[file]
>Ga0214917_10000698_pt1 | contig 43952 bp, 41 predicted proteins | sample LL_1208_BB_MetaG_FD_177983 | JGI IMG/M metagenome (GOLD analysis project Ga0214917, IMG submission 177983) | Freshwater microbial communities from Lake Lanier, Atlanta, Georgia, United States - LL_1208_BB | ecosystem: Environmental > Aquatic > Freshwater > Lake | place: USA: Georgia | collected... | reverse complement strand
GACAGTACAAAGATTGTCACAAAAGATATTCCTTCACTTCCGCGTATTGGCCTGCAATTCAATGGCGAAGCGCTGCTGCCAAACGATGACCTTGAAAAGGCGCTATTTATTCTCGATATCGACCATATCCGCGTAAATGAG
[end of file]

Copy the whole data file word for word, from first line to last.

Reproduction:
>Ga0214917_10000698_pt1 | contig 43952 bp, 41 predicted proteins | sample LL_1208_BB_MetaG_FD_177983 | JGI IMG/M metagenome (GOLD analysis project Ga0214917, IMG submission 177983) | Freshwater microbial communities from Lake Lanier, Atlanta, Georgia, United States - LL_1208_BB | ecosystem: Environmental > Aquatic > Freshwater > Lake | place: USA: Georgia | collected... | reverse complement strand
GACAGTACAAAGATTGTCACAAAAGATATTCCTTCACTTCCGCGTATTGGCCTGCAATTCAATGGCGAAGCGCTGCTGCCAAACGATGACCTTGAAAAGGCGCTATTTATTCTCGATATCGACCATATCCGCGTAAATGAG